James Madison University (JMU) is a constant advocate for having diversity on the college campus. This diversity can be seen in the types of students who apply, and the professors who teach. There are students from various states, professors from a multitude of universities and backgrounds, and various religious groups represented here on campus. Professors here at James Madison University are known to have practical experience in the area in which they teach, and they are known to have years of expertise in their field.
Exemplifying this diversity is professor Dan Evans of the Justice Studies Department. Not only does he teach in the JMU Justice Studies Department but he is also a professor at Washington and Lee’s School of Law. As an undergraduate, Evans attended Tennessee Wesleyan College and graduated with a double major in accounting and History. He enjoyed debate and upon graduation, he enrolled in the Washington and Lee University School of law where he received his J.D.
This semester, Evans is teaching the class Supreme Court: Making law and Justice. A course that seats over 30 students in the Justice studies department. Evans is also currently teaching 8 Credit hours at Washington and Lee School of Law. While practicing as a lawyer, Evans tried cases representing business that lost money, representing people who were cheated in the stock market and some that were injured in car crashes. According to Evans, there was no one moment that influenced or urged him to become a lawyer, but he does recount an incident where an automotive accident involving his friend and a drunk driver impacted his perception of justice. Evans became more aware and interested in how the defense could essentially defend the person who was at fault. The case made him intellectually curious and it forced him to conclude that he did not like the results.
Throughout the period of his practice, Evans has learned that as a lawyer, “you are assigned a side, and as a lawyer, your job is to find the pieces of the puzzle, in order to support that side. “ He believes that true access to the court system is the most pressing issue threating our justice system today. ”Limited access to equal representation, costs of the system and structural barriers affect a persons chance of truly receiving justice.” He believes that the only way to fix this is for the government to fund much better clinics to help the economically disadvantaged. “Public defenders have minimal to no ability to give their best to most cases. There is limited funding on criminal cases and this right to an attorney is only attached to criminal cases. This is why the rich gets the better lawyers.”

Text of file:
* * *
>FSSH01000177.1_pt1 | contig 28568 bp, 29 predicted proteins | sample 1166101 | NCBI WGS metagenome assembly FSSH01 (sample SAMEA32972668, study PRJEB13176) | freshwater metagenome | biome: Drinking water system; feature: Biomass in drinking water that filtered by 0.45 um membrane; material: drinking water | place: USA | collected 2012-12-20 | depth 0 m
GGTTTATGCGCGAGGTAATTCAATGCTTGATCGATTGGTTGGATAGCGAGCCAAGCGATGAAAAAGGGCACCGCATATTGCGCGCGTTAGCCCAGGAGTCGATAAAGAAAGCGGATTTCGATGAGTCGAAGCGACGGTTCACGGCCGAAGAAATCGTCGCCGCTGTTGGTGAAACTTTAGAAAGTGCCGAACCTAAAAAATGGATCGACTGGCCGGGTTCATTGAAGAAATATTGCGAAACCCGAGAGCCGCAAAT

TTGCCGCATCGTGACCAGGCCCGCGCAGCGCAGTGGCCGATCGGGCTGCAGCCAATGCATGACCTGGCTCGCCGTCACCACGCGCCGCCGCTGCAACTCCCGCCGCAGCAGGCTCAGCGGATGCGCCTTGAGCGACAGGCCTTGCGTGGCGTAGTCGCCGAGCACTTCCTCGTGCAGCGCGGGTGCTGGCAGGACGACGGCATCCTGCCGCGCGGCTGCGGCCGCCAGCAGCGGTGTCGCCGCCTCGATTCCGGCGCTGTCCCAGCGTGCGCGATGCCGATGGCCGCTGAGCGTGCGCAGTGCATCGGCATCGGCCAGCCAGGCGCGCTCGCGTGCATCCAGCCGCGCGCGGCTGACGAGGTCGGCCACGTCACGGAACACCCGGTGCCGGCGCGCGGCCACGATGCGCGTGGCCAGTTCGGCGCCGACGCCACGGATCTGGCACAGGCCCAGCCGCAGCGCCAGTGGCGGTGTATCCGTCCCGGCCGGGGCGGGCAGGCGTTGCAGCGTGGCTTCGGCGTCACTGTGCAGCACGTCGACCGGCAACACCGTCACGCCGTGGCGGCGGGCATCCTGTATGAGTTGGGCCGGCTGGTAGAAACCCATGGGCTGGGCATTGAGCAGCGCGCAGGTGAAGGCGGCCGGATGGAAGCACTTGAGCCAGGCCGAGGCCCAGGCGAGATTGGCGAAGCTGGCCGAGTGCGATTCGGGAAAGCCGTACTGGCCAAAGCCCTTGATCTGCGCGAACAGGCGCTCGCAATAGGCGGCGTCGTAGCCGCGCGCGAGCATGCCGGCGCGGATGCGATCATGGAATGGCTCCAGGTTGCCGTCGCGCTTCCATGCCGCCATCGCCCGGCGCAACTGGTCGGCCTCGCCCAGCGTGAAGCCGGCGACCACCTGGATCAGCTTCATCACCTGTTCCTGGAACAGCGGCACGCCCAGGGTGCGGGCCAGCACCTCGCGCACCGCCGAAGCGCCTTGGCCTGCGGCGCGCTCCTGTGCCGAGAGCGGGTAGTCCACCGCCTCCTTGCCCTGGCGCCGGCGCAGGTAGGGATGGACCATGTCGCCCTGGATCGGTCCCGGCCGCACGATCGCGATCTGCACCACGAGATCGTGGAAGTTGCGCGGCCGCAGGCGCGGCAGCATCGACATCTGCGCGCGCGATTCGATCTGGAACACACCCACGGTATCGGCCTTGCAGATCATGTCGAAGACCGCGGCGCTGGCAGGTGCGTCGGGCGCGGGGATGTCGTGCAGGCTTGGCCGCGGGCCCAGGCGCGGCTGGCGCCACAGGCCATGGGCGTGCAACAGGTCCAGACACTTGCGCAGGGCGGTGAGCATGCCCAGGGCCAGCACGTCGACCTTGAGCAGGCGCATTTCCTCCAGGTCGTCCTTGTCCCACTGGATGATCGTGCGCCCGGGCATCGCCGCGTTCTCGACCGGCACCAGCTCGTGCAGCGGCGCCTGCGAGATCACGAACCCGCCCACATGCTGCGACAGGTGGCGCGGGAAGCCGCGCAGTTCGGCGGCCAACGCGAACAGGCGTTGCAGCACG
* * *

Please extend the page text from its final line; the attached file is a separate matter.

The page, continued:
Although Evans believes that the law profession has very many benefits, he is not currently practicing because “the benefits of not practicing outweighed the hardships. There were more negative feedbacks and less self-pride in the work that was done. Although you sometimes had good results, people still wanted more.”
When asked for advice to potential law students, Evans answered that “students should be confident that this [law] is what they want to do.” The costs of law schools are continuously rising. He encourages students to find lawyers who can talk to them about their job, and to find a school that is a good fit for the student. “Make sure the school has your top priorities. People are seduced by the rank of law school and other factors such as economic, location and type of teaching style should be considered.”
Like all things in life, law school has its advantages and its disadvantages. Evans vividly remembers how intellectually challenging his years at law school were. He describes law school as a ”professional trade school, teaches students how to become lawyers. Therefore since this was the philosophy back in the day, the approach to teaching was almost theoretical.” Law school, according to Evans was focused more on an abstract way of thinking, and a less practical way of addressing situations. “In law school, the grade was the final exam and this made it hard to assess learning. You got no feedback until the end, ”said Evans. “Now, it is more practical and students get to see and write a contract before they leave law school.”
Although Evans went directly into law school, he believes not doing so has its advantages and disadvantages. One of the advantages of not going directly to law school, he says, includes getting real world experience and knowledge before hand about the schools or the profession the student is looking to enter. He says, one of the disadvantages of taking a gap year includes situations where people might not take the time to go back to school because they have derailed from studying and might have been easily distracted from the goal of law school. He says that they may not take the time to go back because they have in fact realized that they do not want to be lawyers.